You Are Resilient

I started reading an article about the strategies of being resilient. The word ‘strategies’ made me expect monumental steps to achieve resiliency. To my surprise I saw things like “be mindful to breathe, to eat, to move…to practice one small step at a time”. My first reaction was, ‘well, duh!’ But as I thought about it more I found myself agreeing that being resilient isn’t achieved by giant leaps and bounds. Resilience is the steadiness of keeping on.

The Bible uses the word picture of a tree. Jeremiah 17:7-8 (ESV) says, “Blessed is the man who trusts in the Lord, whose trust is the Lord. He is like a tree planted by water, that sends out its roots by the stream, and does not fear when heat comes, for its leaves remain green, and is not anxious in the year of drought, for it does not cease to bear fruit.”

Regardless of the heat or drought, even when it was only a seed covered up by dirt, surrounded in darkness, it kept growing, focusing on being planted, not buried, digging roots deep toward the river, to withstand heat and drought, fear and anxiety. And it does not cease to bear fruit. When you hear that verse do you imagine a Charlie Brown tree? or a healthy, vibrant, growing tree that is rich in fruit? Perhaps we need to adjust how we see ourselves if we are putting our trust in the Lord each day. If we are, we are much more like that tree described in Jeremiah 17:7-8. You know, the one that keeps on keeping on, despite the situations surrounding it. Digging deep. Bearing fruit.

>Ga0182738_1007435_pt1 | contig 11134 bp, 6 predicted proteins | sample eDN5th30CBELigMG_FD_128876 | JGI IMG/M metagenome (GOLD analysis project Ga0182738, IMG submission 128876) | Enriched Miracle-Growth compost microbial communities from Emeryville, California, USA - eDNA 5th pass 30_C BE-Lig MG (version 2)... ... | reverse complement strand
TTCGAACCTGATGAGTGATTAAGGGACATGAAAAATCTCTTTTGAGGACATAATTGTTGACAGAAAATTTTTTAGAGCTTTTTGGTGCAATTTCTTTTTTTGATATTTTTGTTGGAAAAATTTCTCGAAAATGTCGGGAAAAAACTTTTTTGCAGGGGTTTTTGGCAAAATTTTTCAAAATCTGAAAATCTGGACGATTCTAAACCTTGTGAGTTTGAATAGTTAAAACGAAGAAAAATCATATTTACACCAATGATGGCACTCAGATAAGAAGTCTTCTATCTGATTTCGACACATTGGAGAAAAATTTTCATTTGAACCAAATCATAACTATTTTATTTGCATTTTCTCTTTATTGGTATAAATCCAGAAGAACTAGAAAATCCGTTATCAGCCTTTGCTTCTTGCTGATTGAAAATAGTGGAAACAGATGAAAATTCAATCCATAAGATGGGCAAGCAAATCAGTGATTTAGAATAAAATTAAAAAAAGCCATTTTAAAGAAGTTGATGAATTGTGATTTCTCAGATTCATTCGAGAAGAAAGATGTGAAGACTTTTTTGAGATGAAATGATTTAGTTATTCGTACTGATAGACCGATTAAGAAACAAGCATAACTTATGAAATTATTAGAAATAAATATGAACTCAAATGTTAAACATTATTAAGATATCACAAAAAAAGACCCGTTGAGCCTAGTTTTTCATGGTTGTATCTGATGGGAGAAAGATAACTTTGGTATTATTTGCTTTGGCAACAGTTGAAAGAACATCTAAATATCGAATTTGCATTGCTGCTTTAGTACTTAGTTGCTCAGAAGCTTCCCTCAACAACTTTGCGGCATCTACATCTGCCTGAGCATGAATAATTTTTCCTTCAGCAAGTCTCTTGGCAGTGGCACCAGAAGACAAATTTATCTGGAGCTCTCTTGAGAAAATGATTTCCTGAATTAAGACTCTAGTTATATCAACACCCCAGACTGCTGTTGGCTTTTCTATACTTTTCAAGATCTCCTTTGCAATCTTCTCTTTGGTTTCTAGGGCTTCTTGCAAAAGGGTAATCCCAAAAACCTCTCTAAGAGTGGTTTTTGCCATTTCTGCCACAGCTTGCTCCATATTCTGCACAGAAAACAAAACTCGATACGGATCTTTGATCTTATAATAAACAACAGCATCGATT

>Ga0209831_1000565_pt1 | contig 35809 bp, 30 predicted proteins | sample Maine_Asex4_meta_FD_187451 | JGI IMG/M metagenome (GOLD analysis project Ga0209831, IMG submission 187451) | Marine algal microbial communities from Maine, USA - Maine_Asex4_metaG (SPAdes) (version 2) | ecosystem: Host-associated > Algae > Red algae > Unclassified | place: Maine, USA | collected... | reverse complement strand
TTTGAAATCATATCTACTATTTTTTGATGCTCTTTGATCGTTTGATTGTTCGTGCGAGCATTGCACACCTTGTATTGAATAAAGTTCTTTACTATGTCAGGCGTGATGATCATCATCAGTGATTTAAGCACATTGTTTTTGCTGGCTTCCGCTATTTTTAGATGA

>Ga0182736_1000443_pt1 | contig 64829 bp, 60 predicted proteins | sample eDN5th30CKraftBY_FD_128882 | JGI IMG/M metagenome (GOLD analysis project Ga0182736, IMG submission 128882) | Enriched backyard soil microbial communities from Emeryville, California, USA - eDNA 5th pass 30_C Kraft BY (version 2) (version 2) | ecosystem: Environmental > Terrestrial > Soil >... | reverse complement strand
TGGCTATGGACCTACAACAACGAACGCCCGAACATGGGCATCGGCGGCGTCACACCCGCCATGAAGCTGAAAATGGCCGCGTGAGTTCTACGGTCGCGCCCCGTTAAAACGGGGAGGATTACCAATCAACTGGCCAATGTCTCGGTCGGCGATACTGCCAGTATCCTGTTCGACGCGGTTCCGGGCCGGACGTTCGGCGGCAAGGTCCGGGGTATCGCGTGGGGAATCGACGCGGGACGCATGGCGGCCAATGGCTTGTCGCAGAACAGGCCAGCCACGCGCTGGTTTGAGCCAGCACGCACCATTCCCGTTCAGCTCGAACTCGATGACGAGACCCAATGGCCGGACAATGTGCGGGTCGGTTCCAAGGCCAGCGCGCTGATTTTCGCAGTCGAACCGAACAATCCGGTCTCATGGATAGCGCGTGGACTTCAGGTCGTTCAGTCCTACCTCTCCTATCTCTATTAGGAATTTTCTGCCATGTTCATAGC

What does God say about you? You are resilient.

2 thoughts on “You Are Resilient

  1. Your post brought back memories of a trip to the Grand Canyon. We spent 3 days hiking there with the third day to “top out”. From the river up the Kaibab Trail to Grand Canyon Village is about 9 miles and most of it is up! They had told us that whatever time it took us to get down, we should estimate double that amount of time to top out. Ugh! I had hiked down in 6 hours so I was wondering how much it would cost for a helicopter to come get me. I had to give myself a big pep talk to start and especially during the last hour where the elevation rose steeply. But I actually made it out in 6 hours (shows you how much time I must have spent admiring the geology and biology of the canyon on the way down). But I learned valuable lessons that day about climbing out of deep valleys. One step at a time, keep going, rest often and carry water with you.
    Thanks for you rich sharing!

    Liked by 1 person

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